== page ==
When people see your mobile ads on social media, it's often the first time they hear about your business.

These consumers are not ready to buy from you yet.

Why should you spend money on an ad asking you to do it?

The most effective social media ads will increase your brand awareness. As in any environment, social media users have to move down the sales funnel before they can convert.

With this in mind, it's important that your next cell phone ad is worth your visitors' time.

In other words, it is important that your next cell phone ad is engaging.

What is mobile engagement?

There are four types of engagements you can generate with an ad.

The first is probably what you are most familiar with: landing page engagement.

Your ad will redirect consumers to your website where they will take actions like filling out your form, making a purchase, and more.

As a company, this is your ultimate goal. As we discussed in the previous section, finding the direct route to conversion is not easy with cell phone ads. Trying to do this can waste a lot of resources.

This is where the other types of engagement come into play.

An alternative type of engagement is visiting a website.

You can measure this using metrics like bounce rate and average session times.

An ad asking someone to read a blog post increases the engagement of the site because blog posts typically have longer session times than other sites.

Another type is social media engagement.

When fans or followers interact with your social media page – like, share, comment, or use your personal hashtag – they are engaging with your brand.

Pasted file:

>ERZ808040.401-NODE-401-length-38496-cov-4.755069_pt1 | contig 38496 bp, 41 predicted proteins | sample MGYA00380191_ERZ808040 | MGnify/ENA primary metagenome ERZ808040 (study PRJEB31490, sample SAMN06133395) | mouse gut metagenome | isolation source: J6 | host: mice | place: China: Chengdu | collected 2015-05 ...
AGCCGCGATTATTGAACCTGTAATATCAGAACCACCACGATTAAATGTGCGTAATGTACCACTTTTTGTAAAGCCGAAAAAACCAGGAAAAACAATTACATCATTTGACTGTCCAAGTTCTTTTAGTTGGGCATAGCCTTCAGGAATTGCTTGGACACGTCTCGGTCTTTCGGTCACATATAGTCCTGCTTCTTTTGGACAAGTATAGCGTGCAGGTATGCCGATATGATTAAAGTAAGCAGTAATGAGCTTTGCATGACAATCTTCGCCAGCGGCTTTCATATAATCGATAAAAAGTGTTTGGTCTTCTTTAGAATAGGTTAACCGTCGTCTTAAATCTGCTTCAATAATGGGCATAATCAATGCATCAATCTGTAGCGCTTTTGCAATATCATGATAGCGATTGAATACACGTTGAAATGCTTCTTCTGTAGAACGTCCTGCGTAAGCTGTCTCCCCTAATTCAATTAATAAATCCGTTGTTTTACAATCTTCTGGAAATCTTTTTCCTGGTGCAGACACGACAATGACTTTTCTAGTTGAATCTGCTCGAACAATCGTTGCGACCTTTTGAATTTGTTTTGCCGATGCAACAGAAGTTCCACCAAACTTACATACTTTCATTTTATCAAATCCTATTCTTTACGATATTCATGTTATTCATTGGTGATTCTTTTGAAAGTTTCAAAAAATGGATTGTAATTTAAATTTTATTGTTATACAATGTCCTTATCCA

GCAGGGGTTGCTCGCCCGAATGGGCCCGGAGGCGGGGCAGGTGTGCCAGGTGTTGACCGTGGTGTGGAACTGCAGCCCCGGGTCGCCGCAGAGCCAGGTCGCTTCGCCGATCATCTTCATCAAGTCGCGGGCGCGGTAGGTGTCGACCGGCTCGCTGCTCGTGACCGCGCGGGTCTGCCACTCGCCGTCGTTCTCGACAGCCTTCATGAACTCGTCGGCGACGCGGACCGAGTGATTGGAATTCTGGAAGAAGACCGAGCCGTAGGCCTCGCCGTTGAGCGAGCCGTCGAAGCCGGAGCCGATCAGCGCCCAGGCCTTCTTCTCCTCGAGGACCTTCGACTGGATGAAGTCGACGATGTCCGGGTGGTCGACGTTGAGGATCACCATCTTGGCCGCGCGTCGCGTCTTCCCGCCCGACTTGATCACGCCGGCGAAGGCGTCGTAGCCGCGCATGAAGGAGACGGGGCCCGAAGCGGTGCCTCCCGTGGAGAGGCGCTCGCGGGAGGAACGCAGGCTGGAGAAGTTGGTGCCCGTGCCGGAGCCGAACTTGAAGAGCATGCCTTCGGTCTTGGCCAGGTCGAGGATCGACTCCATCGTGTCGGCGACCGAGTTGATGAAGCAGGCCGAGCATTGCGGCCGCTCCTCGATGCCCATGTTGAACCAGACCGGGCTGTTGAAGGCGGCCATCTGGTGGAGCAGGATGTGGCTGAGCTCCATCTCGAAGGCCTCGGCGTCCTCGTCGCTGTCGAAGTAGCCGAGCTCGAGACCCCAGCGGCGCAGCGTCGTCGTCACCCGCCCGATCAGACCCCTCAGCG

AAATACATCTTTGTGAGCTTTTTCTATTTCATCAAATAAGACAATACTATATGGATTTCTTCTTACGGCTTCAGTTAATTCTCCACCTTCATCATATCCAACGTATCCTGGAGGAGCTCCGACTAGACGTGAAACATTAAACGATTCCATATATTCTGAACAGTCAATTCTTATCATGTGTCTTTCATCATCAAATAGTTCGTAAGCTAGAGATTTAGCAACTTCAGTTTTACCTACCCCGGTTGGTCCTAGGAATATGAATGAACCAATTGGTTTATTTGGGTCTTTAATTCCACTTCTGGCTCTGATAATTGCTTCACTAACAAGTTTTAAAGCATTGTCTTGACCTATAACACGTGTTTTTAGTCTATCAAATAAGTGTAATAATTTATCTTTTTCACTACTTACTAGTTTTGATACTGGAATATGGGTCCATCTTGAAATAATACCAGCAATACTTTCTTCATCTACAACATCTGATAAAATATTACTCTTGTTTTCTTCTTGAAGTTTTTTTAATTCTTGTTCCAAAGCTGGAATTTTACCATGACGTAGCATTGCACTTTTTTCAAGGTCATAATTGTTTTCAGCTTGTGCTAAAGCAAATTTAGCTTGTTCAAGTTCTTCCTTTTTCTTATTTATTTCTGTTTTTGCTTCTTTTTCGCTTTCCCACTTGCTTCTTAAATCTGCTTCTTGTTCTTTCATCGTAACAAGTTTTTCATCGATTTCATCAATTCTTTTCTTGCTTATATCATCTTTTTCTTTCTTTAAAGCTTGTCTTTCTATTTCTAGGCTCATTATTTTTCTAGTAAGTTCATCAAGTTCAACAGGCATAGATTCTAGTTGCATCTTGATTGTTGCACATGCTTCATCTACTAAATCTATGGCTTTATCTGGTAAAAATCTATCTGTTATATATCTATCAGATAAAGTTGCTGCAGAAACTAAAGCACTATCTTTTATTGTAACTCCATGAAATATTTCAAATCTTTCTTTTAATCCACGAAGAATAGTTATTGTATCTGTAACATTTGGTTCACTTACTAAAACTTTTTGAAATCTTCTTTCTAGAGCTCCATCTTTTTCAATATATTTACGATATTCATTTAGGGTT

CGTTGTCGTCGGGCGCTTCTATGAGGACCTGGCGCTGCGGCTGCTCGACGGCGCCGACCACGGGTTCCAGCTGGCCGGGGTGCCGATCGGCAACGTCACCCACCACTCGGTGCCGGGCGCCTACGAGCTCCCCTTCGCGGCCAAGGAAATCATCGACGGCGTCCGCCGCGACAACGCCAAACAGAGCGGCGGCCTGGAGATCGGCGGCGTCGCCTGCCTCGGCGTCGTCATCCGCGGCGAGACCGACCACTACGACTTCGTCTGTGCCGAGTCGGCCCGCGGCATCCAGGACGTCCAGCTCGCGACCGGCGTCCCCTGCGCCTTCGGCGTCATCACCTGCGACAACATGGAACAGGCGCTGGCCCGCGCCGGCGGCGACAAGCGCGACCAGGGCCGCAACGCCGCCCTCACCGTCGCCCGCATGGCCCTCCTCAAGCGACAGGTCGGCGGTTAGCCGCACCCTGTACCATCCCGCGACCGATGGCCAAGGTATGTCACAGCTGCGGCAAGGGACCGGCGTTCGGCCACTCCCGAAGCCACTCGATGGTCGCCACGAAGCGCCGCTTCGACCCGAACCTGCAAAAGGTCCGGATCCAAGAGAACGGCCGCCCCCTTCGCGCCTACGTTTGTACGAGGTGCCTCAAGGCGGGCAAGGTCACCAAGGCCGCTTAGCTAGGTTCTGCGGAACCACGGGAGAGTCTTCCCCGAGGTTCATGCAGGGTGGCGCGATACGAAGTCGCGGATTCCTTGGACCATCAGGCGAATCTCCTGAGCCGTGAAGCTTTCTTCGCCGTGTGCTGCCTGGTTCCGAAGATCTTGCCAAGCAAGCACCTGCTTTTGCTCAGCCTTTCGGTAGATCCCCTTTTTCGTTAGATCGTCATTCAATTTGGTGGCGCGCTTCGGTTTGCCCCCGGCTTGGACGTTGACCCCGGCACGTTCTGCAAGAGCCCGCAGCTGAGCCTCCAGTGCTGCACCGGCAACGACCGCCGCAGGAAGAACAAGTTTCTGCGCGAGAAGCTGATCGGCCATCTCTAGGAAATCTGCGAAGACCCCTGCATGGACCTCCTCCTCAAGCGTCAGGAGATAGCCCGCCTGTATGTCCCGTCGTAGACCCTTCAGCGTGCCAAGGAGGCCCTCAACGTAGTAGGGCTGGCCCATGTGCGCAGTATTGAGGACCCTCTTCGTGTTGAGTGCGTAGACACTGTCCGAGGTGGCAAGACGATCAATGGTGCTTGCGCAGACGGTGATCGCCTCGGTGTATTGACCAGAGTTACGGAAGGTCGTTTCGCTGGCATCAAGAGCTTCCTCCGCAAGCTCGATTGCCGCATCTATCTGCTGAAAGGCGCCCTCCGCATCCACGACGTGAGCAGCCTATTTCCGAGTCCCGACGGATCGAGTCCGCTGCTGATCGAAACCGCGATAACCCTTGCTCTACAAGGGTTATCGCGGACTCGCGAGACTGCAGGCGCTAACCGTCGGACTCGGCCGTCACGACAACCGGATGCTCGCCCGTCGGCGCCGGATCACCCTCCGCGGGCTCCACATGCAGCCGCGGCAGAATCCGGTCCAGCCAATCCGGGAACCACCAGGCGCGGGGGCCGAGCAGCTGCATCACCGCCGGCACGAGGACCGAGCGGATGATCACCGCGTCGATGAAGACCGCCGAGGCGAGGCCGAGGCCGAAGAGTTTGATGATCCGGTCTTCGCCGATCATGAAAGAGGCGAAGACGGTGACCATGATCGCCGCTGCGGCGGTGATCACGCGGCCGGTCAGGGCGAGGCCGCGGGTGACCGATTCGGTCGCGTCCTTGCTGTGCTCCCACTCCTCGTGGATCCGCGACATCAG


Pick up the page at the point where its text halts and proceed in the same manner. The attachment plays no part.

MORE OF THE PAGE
Finally, there is brand engagement.

This is measured using metrics like customer loyalty and repeat business.

It can also be measured by your Net Promoter Score. This is a rating based on how many customers like your brand and how many see room for improvement.

Net Promoter Score Chart: Guide to Cell Phone Ads for Engagement

The Net Promoter Score is one of the best ways to improve customer loyalty over the long term.

How exactly do you make money from all of these types of engagement?

For starters, increasing this type of engagement will build a customer's trust in your brand.

This is a necessity if you want them to convert. People don't buy from brands they don't trust.

But it's more than that.

If someone is engaged in your ad – for example, downloading your e-book or watching your video – you can track them.

You can then create a custom audience of the people who took that particular action.